There is certainly no lack of critiques being levied at the DSM-5 these days. In an interesting review of the American Psychiatric Association’s purple tome for the London Review of Books, Ian Hacking likens the whole concept of a diagnostic manual acting as the foundation of a bureaucratic mental health care system to “cultural imperialism”:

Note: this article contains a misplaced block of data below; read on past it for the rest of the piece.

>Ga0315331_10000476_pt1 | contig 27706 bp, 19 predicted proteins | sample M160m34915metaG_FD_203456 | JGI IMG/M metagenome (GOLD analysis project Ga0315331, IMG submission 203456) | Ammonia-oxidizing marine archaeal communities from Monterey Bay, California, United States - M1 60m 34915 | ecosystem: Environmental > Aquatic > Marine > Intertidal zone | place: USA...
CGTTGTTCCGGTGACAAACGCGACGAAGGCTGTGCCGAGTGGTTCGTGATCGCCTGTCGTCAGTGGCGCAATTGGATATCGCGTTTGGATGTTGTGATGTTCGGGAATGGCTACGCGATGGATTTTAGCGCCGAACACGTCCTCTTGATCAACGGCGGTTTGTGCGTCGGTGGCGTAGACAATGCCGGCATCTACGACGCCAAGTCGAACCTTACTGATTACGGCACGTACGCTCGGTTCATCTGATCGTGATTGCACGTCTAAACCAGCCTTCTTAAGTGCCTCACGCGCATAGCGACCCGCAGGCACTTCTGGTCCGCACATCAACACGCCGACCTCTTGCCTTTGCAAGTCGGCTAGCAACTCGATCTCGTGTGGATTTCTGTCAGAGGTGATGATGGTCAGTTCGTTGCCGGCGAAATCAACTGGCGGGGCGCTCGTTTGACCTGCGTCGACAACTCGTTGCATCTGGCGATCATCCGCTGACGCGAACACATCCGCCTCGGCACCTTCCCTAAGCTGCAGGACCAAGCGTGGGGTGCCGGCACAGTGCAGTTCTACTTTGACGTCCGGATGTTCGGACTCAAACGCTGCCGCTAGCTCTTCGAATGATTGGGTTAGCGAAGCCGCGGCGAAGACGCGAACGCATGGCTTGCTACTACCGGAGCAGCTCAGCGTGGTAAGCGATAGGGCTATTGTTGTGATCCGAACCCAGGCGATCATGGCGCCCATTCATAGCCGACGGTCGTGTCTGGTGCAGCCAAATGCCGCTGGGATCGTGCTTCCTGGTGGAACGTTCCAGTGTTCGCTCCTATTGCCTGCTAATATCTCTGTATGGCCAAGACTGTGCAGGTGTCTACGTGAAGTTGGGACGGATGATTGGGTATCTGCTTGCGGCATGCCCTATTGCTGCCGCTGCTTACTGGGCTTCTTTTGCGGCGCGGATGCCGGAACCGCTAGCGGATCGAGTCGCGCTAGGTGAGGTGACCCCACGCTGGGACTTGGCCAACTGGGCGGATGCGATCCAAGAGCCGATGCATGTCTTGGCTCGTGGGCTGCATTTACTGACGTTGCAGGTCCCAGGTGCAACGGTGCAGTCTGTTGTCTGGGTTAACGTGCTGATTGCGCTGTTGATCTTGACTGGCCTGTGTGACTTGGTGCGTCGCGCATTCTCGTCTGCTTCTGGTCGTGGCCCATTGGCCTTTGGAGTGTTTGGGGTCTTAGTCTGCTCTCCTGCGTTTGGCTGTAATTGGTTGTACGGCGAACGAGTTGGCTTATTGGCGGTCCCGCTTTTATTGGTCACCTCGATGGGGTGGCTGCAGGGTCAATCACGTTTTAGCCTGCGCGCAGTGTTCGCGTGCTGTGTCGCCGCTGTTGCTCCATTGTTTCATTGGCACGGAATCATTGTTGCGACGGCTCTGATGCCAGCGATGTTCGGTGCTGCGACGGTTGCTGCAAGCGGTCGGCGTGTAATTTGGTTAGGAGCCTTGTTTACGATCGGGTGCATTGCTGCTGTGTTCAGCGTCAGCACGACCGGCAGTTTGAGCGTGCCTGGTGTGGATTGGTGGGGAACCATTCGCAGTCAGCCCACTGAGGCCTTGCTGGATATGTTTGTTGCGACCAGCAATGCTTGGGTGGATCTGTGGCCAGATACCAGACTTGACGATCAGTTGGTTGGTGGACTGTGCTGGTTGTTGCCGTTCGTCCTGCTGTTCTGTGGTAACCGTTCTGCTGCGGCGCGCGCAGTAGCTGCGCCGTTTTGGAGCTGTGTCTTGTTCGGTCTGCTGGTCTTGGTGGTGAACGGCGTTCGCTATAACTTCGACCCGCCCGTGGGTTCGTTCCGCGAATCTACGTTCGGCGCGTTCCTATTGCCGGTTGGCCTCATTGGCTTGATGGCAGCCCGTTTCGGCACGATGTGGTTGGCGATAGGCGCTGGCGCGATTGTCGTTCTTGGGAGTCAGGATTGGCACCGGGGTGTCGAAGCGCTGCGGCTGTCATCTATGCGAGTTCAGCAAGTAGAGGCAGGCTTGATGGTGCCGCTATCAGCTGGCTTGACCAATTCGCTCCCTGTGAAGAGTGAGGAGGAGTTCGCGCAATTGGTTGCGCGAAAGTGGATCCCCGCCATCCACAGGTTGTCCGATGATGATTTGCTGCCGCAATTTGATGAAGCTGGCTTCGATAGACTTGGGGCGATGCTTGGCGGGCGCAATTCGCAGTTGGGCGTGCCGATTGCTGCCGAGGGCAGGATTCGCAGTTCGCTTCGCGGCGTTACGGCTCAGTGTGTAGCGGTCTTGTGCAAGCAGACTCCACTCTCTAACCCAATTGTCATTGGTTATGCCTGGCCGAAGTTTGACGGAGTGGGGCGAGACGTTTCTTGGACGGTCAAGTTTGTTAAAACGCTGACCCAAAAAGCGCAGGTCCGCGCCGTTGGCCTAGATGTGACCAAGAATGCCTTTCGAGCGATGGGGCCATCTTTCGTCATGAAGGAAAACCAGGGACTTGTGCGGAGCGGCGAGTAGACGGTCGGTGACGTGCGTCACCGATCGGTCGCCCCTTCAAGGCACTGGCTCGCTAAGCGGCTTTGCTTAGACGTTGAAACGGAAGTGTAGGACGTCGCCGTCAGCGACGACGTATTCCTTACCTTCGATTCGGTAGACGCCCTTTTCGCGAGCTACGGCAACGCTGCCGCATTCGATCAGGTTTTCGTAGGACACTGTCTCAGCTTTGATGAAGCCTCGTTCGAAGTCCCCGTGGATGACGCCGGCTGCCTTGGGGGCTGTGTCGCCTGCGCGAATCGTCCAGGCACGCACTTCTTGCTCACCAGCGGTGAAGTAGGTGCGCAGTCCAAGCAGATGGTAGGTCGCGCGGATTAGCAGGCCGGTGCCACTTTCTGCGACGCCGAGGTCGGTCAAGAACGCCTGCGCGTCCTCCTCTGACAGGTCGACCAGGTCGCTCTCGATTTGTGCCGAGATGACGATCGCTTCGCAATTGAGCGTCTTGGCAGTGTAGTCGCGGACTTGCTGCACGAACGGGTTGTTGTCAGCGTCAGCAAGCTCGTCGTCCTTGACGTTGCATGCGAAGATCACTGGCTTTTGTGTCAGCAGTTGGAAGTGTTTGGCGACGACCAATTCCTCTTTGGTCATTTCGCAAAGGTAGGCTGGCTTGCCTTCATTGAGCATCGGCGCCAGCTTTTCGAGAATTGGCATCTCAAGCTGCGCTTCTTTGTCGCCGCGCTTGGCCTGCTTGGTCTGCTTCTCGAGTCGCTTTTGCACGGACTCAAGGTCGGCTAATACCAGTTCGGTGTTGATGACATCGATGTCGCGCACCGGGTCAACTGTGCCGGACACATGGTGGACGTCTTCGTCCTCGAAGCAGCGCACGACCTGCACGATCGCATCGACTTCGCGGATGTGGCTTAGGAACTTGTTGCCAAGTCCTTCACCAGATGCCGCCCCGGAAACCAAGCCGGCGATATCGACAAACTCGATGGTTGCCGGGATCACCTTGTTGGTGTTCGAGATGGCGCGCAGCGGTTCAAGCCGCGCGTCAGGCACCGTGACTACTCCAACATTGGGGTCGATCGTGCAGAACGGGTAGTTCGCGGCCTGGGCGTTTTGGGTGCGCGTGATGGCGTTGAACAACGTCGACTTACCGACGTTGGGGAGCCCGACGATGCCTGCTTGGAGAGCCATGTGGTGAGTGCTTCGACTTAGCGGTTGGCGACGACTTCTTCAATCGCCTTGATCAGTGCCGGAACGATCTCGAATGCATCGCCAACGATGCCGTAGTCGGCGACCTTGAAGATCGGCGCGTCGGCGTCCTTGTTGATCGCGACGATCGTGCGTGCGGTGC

Mental disorders have to be identifiable by means of the DSM, because the US is the biggest market for medications. Partly to avoid ethics committees, and partly to keep a global net in place, the gene-hunters often go to impoverished places. In one case, a French drug company wanted DNA from bipolar patients. There was an underfunded mental hospital in Argentina, but it was psychodynamic in practice. Bipolar disorder is Kraepelinian, not Freudian, and so the hospital had no patients diagnosed as bipolar. The drug company made an offer the hospital could not refuse. So it reclassified its patients to DSM standards; doctors rethought and the patients experienced the symptoms in new ways. Such are the mechanisms of cultural imperialism.